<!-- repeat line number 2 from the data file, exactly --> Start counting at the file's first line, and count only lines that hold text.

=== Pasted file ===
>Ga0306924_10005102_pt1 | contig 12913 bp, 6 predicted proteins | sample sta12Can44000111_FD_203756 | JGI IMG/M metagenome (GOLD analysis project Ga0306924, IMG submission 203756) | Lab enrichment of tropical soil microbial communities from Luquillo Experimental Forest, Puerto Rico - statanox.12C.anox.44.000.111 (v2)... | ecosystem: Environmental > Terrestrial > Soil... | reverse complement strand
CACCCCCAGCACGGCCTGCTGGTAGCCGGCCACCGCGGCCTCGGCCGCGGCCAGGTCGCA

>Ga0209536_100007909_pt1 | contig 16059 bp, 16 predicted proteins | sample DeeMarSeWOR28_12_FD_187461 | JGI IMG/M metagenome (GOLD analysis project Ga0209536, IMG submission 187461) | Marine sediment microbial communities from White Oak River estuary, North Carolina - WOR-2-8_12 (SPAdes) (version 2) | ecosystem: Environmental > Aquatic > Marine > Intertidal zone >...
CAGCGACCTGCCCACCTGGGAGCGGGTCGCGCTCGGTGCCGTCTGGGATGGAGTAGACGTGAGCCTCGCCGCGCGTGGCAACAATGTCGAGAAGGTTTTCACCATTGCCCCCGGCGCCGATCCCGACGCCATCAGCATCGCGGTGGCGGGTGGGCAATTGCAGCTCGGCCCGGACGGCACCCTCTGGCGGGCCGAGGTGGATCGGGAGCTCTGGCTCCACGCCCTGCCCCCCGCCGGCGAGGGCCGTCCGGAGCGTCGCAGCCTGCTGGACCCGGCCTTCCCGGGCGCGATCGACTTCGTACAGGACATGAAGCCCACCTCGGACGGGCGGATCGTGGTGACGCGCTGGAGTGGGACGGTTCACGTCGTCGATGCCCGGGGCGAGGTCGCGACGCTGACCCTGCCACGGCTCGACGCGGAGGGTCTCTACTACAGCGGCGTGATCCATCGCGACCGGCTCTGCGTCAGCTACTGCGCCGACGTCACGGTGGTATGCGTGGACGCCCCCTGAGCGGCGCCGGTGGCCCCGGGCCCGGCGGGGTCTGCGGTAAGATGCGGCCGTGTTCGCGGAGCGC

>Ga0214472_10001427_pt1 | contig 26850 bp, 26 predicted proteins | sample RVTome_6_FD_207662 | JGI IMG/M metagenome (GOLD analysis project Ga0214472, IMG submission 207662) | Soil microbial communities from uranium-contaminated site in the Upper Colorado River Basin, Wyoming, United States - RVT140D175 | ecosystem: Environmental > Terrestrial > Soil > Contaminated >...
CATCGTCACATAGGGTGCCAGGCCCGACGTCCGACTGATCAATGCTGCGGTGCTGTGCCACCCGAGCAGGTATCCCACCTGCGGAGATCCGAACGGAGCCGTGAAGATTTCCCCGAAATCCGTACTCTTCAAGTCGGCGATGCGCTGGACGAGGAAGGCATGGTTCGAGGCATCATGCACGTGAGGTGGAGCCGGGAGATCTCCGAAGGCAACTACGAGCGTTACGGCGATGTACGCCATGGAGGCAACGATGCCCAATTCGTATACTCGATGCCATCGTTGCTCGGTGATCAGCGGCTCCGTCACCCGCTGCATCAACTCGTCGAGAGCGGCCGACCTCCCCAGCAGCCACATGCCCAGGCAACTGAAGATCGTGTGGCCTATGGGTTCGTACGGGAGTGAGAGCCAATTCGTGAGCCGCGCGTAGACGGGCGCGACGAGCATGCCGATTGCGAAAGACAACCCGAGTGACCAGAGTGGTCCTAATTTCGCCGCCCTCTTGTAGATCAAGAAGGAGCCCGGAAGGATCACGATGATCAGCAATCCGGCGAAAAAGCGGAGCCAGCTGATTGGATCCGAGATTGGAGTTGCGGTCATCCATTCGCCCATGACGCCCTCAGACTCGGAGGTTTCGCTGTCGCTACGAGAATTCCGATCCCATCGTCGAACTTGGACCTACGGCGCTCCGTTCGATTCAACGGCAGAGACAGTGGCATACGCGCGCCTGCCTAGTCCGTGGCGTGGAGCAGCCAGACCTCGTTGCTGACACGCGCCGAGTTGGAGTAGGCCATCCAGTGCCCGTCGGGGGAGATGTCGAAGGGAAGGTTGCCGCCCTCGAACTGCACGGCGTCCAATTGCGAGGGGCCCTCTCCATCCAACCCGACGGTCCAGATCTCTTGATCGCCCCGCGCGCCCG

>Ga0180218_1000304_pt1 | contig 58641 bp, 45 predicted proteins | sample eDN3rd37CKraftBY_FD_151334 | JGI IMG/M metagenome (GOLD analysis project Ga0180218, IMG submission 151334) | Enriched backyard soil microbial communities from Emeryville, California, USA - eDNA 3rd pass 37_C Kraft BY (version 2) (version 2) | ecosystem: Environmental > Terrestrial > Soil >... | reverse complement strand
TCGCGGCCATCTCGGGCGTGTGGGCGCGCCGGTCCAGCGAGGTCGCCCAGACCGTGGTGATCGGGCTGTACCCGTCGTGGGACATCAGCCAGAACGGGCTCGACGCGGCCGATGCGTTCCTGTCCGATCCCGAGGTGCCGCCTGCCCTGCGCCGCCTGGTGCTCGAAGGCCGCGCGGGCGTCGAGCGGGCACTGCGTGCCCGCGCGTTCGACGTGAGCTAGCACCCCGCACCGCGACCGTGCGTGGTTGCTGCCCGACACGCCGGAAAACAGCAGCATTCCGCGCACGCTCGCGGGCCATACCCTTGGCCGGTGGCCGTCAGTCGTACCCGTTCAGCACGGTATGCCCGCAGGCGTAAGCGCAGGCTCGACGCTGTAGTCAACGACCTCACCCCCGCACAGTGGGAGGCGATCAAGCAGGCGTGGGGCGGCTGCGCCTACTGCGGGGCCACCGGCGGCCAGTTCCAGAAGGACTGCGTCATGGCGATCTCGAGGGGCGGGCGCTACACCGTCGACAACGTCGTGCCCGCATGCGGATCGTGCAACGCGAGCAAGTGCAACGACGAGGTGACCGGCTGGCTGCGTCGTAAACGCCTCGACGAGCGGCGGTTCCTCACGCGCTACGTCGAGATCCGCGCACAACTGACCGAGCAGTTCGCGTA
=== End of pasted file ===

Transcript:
CACCCCCAGCACGGCCTGCTGGTAGCCGGCCACCGCGGCCTCGGCCGCGGCCAGGTCGCA